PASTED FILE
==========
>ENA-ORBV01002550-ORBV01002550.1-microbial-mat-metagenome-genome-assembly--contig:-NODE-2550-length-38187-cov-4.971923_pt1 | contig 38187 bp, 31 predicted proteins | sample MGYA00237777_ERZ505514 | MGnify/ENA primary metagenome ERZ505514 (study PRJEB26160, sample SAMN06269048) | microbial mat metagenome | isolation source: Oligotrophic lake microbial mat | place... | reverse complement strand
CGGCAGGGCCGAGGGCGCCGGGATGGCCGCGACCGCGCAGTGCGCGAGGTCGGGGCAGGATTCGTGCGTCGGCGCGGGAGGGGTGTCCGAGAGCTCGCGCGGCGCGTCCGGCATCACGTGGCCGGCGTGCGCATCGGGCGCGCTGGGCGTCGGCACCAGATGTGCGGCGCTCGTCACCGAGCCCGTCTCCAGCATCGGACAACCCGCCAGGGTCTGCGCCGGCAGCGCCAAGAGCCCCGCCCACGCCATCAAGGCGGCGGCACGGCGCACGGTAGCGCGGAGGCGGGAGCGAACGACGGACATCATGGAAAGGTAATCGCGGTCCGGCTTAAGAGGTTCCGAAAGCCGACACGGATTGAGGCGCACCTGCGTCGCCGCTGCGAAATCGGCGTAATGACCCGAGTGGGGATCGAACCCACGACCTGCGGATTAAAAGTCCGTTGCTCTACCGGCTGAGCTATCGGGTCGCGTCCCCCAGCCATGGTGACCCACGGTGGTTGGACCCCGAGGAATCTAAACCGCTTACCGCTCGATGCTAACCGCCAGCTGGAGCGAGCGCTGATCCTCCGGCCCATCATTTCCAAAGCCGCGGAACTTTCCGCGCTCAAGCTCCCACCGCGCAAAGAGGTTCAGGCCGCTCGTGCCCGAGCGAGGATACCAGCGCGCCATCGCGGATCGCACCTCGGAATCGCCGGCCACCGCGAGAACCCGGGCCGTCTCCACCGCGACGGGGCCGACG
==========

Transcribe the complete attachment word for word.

>ENA-ORBV01002550-ORBV01002550.1-microbial-mat-metagenome-genome-assembly--contig:-NODE-2550-length-38187-cov-4.971923_pt1 | contig 38187 bp, 31 predicted proteins | sample MGYA00237777_ERZ505514 | MGnify/ENA primary metagenome ERZ505514 (study PRJEB26160, sample SAMN06269048) | microbial mat metagenome | isolation source: Oligotrophic lake microbial mat | place... | reverse complement strand
CGGCAGGGCCGAGGGCGCCGGGATGGCCGCGACCGCGCAGTGCGCGAGGTCGGGGCAGGATTCGTGCGTCGGCGCGGGAGGGGTGTCCGAGAGCTCGCGCGGCGCGTCCGGCATCACGTGGCCGGCGTGCGCATCGGGCGCGCTGGGCGTCGGCACCAGATGTGCGGCGCTCGTCACCGAGCCCGTCTCCAGCATCGGACAACCCGCCAGGGTCTGCGCCGGCAGCGCCAAGAGCCCCGCCCACGCCATCAAGGCGGCGGCACGGCGCACGGTAGCGCGGAGGCGGGAGCGAACGACGGACATCATGGAAAGGTAATCGCGGTCCGGCTTAAGAGGTTCCGAAAGCCGACACGGATTGAGGCGCACCTGCGTCGCCGCTGCGAAATCGGCGTAATGACCCGAGTGGGGATCGAACCCACGACCTGCGGATTAAAAGTCCGTTGCTCTACCGGCTGAGCTATCGGGTCGCGTCCCCCAGCCATGGTGACCCACGGTGGTTGGACCCCGAGGAATCTAAACCGCTTACCGCTCGATGCTAACCGCCAGCTGGAGCGAGCGCTGATCCTCCGGCCCATCATTTCCAAAGCCGCGGAACTTTCCGCGCTCAAGCTCCCACCGCGCAAAGAGGTTCAGGCCGCTCGTGCCCGAGCGAGGATACCAGCGCGCCATCGCGGATCGCACCTCGGAATCGCCGGCCACCGCGAGAACCCGGGCCGTCTCCACCGCGACGGGGCCGACG